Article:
I stand to speak in support of the draft regulations. They may sound elementary, but it is important that the UK is explicit in its opposition to instruments of torture. The UK’s commitment to that is exemplified by our being one of the signatories of the Alliance for Torture-Free Trade, which the UK has helped to champion around the world, and that sends out a signal internationally.
The United Kingdom has been a leader on human rights for a long time. My hon. Friend Tom Tugendhat has already referred to how strong the United Kingdom has been in the past, and this is not just about the recent past. Back in the19th century, this Parliament was one of the first among the advanced nations to abolish slavery. Yes, the United Kingdom was involved in the slave trade, but it is often overlooked that this was one of the first Parliaments to abolish it. Not only did we reinforce that decision in British waters but we enforced it in international waters around the globe. All merchants in England, Scotland, Wales, Northern Ireland and throughout what was then the empire were led by this House and told what the right actions were to take and what the moral course was. They were told why trade should be not just about profits but about overall prosperity and moral righteousness.
Statutory instruments such as this are becoming increasingly important. We must ensure that our legal system is explicit, both domestically and internationally, about the element of transparency. Before I came to this place, I worked in finance—I draw Members’ attention to my entry in the Register of Members’ Financial Interests—and I was able to work abroad. I worked in several Asian countries that are far less democratic than our own, and I regularly heard of cases in which people were subjected to overt, covert, explicit and emotional torture. No one was ever held to account. There was no transparency in the judiciary to hold people accountable, there was certainly no authority to hold the Government to account or, indeed, individual traders or merchants involved in supplying the materials that facilitated torture. When people who were taking part in political demonstrations, the likes of which we see outside this place every day, are taken away, bundled into a van and then never heard of again, one starts to understand the importance of this type of legislation and why the United Kingdom’s position as a leader in human rights and against torture is so important.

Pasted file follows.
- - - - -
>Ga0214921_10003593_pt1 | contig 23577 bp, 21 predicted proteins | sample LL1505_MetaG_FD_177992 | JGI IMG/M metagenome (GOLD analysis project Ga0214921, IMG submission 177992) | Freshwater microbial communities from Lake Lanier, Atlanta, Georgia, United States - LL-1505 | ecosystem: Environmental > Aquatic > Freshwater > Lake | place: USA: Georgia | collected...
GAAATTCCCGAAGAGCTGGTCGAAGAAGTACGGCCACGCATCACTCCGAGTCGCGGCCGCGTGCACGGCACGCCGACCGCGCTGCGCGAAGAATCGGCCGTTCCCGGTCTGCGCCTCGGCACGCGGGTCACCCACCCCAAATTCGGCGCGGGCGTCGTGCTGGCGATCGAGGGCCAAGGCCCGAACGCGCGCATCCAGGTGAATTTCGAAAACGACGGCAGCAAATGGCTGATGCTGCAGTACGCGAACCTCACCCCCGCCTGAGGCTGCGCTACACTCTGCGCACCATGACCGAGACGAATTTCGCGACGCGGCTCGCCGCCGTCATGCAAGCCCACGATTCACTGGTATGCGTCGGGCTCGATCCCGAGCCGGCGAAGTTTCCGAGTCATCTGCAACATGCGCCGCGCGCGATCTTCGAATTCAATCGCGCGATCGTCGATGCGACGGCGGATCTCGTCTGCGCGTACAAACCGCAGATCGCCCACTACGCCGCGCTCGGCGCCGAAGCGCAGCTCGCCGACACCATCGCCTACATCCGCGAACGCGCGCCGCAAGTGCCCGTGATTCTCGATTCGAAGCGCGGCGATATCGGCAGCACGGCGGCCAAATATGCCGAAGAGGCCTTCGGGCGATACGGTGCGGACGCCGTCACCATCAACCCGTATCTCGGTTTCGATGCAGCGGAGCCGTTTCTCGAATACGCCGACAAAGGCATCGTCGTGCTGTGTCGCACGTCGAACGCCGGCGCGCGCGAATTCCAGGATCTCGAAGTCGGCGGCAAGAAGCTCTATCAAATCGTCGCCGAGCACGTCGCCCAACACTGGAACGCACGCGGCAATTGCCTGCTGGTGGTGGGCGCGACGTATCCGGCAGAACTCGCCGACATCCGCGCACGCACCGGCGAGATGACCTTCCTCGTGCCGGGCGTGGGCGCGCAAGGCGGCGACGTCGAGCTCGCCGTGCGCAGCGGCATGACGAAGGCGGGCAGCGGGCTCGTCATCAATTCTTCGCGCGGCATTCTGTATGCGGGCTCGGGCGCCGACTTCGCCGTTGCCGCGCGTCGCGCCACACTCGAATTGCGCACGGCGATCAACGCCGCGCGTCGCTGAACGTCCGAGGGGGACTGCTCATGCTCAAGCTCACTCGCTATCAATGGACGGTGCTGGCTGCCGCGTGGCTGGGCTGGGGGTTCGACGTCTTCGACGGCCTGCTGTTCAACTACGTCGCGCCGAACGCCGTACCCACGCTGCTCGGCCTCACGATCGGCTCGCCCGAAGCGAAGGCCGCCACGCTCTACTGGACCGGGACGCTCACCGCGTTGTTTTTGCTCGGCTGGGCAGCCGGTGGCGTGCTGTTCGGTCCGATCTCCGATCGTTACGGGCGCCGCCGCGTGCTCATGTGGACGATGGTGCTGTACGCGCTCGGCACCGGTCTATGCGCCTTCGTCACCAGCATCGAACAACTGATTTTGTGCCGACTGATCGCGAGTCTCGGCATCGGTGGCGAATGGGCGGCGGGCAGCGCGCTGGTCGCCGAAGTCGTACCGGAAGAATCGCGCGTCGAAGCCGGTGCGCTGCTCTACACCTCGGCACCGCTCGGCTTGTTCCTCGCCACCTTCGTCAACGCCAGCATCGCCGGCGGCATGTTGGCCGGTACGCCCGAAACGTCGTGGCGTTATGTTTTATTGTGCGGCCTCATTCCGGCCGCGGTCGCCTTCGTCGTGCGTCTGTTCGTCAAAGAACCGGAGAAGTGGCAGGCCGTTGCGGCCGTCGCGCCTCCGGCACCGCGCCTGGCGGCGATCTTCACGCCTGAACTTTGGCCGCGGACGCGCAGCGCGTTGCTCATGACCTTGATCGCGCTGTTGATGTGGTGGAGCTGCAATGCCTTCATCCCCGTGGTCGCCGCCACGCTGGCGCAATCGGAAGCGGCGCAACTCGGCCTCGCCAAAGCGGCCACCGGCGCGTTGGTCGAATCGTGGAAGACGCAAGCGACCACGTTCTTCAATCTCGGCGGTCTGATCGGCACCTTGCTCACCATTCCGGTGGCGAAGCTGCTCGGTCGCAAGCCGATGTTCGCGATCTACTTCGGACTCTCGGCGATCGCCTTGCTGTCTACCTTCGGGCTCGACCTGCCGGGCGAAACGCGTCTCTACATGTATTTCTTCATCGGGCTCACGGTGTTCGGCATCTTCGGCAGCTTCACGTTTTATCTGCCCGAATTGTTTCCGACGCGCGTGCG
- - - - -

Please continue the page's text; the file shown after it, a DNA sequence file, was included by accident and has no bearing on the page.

Maintaining standards is also important. We in this House are acutely aware of that just now, and it is certainly something that we should probably reflect on more and more. However, this is also about our country maintaining standards across the world. Over the past two decades—certainly when I was going through my education—I have seen the United Kingdom soften its lines and sometimes let standards slip. Whether in the misadministration in Iraq or not adhering to red lines in Syria, mistakes have cost so many lives, both at home and abroad. The ghosts will haunt us for many years to come. We cannot dare to repeat those kinds of mistakes in this place or elsewhere.
We must continue to champion human rights and to reinforce the international order. We must also continue to set new standards, so that when new challenges to the international order emerge—in whatever form they may be—this House can rise to meet them and ensure that we lead people together in prosperity, in peace and in moral authority.